This NY Times editorial by Aaron O'Connell spells out how far down the road toward Oceania America has traveled. (No, he didn't say that. That's from my own place in the peanut gallery.)
The fact that both President Obama and Mitt Romney are calling for increases to the defense budget (in the latter case, above what the military has asked for) is further proof that the military is the true “third rail” of American politics. In this strange universe where those without military credentials can’t endorse defense cuts, it took a former chairman of the Joint Chiefs, Adm. Mike Mullen, to make the obvious point that the nation’s ballooning debt was the biggest threat to national security.
Uncritical support of all things martial is quickly becoming the new normal for our youth. Hardly any of my students at the Naval Academy remember a time when their nation wasn’t at war. Almost all think it ordinary to hear of drone strikes in Yemen or Taliban attacks in Afghanistan. The recent revelation of counterterrorism bases in Africa elicits no surprise in them, nor do the military ceremonies that are now regular features at sporting events. That which is left unexamined eventually becomes invisible, and as a result, few Americans today are giving sufficient consideration to the full range of violent activities the government undertakes in their names.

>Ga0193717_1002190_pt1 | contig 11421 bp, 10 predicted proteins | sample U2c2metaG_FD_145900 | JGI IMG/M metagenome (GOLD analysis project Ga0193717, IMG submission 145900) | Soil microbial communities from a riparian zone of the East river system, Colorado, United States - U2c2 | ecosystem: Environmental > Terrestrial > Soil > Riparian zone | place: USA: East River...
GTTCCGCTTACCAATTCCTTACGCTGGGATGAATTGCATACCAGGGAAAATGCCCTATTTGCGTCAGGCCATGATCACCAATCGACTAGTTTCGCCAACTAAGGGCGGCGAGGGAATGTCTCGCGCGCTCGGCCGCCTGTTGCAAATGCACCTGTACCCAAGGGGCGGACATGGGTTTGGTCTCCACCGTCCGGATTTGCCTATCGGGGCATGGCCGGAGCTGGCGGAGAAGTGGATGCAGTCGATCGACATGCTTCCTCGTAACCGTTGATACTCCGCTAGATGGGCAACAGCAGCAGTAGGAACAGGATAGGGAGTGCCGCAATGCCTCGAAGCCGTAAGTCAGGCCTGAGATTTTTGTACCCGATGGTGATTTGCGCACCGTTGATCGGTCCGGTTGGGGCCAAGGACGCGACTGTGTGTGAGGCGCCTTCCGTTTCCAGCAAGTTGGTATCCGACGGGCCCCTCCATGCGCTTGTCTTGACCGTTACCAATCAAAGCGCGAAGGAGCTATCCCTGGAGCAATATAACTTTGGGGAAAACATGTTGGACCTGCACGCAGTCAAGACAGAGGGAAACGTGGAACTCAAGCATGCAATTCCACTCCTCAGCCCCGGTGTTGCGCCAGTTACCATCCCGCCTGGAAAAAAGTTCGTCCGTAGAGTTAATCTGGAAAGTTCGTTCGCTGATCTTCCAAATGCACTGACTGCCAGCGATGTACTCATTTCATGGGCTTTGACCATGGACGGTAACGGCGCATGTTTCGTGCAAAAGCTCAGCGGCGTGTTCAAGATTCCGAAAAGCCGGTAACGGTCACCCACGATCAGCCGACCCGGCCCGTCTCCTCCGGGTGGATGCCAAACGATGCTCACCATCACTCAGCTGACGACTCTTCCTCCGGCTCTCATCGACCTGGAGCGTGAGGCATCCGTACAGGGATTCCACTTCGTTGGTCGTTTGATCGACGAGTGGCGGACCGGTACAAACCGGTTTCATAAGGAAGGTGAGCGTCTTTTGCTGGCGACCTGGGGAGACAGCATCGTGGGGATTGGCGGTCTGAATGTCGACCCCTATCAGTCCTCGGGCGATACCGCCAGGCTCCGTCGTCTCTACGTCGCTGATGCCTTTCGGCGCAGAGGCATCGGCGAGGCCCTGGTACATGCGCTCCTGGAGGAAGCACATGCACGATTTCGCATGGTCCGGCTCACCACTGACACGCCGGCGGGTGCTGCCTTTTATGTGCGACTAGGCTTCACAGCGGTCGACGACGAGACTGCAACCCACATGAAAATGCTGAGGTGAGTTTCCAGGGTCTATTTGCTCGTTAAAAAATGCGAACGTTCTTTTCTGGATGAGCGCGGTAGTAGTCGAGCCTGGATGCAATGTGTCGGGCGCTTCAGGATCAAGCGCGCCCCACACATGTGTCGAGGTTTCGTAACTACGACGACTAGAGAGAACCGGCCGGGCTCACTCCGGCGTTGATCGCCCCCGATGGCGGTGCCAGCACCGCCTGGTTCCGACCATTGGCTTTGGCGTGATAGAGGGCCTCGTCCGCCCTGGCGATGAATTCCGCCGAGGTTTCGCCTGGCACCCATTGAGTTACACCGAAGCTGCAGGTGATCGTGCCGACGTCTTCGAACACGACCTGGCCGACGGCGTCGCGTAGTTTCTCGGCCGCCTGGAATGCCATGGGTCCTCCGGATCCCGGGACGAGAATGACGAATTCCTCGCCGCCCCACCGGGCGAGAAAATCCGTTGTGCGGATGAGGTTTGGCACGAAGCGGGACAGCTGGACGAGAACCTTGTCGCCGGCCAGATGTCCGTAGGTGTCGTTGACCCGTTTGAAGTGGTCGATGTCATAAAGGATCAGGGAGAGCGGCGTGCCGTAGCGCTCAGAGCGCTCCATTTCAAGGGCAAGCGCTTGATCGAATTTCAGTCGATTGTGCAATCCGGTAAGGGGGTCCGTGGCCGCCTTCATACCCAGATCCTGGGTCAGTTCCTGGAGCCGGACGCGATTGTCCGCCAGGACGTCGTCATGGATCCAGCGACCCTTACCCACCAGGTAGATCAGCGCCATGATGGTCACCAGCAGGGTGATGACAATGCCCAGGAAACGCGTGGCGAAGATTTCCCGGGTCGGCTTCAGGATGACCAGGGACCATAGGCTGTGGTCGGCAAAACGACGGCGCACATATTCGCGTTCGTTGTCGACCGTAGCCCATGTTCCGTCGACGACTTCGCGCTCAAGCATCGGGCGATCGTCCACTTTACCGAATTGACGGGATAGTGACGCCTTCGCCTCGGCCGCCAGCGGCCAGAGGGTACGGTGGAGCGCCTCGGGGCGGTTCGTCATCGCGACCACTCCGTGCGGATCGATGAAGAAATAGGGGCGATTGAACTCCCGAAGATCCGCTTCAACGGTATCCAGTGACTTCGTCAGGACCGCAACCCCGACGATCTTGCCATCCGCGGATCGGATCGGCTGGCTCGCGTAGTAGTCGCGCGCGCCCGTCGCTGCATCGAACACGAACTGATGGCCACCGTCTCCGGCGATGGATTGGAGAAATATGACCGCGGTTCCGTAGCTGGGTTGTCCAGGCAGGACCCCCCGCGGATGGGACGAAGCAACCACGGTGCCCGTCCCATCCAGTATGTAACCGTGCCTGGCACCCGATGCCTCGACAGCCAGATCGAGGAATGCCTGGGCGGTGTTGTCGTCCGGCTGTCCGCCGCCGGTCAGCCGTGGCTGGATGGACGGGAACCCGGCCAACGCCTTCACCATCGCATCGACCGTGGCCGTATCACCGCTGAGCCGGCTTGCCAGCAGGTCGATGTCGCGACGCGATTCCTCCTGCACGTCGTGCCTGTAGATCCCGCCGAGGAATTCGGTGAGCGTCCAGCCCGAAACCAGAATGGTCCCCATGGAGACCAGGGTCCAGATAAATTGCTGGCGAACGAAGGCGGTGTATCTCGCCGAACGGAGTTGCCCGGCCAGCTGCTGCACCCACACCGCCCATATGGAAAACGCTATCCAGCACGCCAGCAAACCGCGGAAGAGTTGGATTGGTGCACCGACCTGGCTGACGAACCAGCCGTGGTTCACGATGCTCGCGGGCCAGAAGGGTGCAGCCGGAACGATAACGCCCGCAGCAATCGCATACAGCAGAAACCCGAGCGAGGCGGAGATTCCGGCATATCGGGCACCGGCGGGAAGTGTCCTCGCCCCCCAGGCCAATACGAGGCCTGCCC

Here is another link I recalled while putting together this post.
Child Abuse by Bernard Avishai
This short piece from 2009 reflects on Israel's Defense Force.

The Politics of Fear
This by Mark Danner from the NY Book Reviewis over four thousand words long.